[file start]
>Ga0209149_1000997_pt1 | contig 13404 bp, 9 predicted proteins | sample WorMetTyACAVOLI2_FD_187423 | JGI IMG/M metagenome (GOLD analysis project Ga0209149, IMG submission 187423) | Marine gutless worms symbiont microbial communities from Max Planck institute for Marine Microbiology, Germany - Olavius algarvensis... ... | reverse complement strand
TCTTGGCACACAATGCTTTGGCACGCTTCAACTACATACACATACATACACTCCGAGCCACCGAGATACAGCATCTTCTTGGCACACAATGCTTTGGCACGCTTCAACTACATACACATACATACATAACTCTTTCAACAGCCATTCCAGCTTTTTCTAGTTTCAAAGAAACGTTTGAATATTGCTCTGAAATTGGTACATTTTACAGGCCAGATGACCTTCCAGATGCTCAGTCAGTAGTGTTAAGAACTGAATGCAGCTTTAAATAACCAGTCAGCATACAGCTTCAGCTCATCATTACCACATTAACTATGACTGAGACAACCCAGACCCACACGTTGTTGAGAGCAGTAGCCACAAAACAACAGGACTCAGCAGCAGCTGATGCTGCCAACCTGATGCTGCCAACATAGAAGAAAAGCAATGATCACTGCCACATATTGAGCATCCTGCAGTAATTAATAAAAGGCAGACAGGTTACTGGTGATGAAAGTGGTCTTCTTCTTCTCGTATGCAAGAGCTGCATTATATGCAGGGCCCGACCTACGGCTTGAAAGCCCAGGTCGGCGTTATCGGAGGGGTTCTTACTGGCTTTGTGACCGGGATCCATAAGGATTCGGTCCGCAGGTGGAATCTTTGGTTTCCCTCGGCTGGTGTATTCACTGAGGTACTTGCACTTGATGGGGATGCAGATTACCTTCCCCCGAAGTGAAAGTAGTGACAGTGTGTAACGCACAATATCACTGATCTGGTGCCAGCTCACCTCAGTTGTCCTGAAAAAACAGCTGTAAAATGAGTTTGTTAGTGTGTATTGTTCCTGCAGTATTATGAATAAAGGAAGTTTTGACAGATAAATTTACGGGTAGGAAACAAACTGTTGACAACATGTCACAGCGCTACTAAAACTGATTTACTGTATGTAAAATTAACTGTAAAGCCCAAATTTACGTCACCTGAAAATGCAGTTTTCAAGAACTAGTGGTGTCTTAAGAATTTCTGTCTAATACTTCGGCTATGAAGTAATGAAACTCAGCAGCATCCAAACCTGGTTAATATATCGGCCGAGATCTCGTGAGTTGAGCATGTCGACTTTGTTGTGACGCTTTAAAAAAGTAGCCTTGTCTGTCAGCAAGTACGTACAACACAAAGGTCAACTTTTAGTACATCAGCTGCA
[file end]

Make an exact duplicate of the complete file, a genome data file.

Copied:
>Ga0209149_1000997_pt1 | contig 13404 bp, 9 predicted proteins | sample WorMetTyACAVOLI2_FD_187423 | JGI IMG/M metagenome (GOLD analysis project Ga0209149, IMG submission 187423) | Marine gutless worms symbiont microbial communities from Max Planck institute for Marine Microbiology, Germany - Olavius algarvensis... ... | reverse complement strand
TCTTGGCACACAATGCTTTGGCACGCTTCAACTACATACACATACATACACTCCGAGCCACCGAGATACAGCATCTTCTTGGCACACAATGCTTTGGCACGCTTCAACTACATACACATACATACATAACTCTTTCAACAGCCATTCCAGCTTTTTCTAGTTTCAAAGAAACGTTTGAATATTGCTCTGAAATTGGTACATTTTACAGGCCAGATGACCTTCCAGATGCTCAGTCAGTAGTGTTAAGAACTGAATGCAGCTTTAAATAACCAGTCAGCATACAGCTTCAGCTCATCATTACCACATTAACTATGACTGAGACAACCCAGACCCACACGTTGTTGAGAGCAGTAGCCACAAAACAACAGGACTCAGCAGCAGCTGATGCTGCCAACCTGATGCTGCCAACATAGAAGAAAAGCAATGATCACTGCCACATATTGAGCATCCTGCAGTAATTAATAAAAGGCAGACAGGTTACTGGTGATGAAAGTGGTCTTCTTCTTCTCGTATGCAAGAGCTGCATTATATGCAGGGCCCGACCTACGGCTTGAAAGCCCAGGTCGGCGTTATCGGAGGGGTTCTTACTGGCTTTGTGACCGGGATCCATAAGGATTCGGTCCGCAGGTGGAATCTTTGGTTTCCCTCGGCTGGTGTATTCACTGAGGTACTTGCACTTGATGGGGATGCAGATTACCTTCCCCCGAAGTGAAAGTAGTGACAGTGTGTAACGCACAATATCACTGATCTGGTGCCAGCTCACCTCAGTTGTCCTGAAAAAACAGCTGTAAAATGAGTTTGTTAGTGTGTATTGTTCCTGCAGTATTATGAATAAAGGAAGTTTTGACAGATAAATTTACGGGTAGGAAACAAACTGTTGACAACATGTCACAGCGCTACTAAAACTGATTTACTGTATGTAAAATTAACTGTAAAGCCCAAATTTACGTCACCTGAAAATGCAGTTTTCAAGAACTAGTGGTGTCTTAAGAATTTCTGTCTAATACTTCGGCTATGAAGTAATGAAACTCAGCAGCATCCAAACCTGGTTAATATATCGGCCGAGATCTCGTGAGTTGAGCATGTCGACTTTGTTGTGACGCTTTAAAAAAGTAGCCTTGTCTGTCAGCAAGTACGTACAACACAAAGGTCAACTTTTAGTACATCAGCTGCA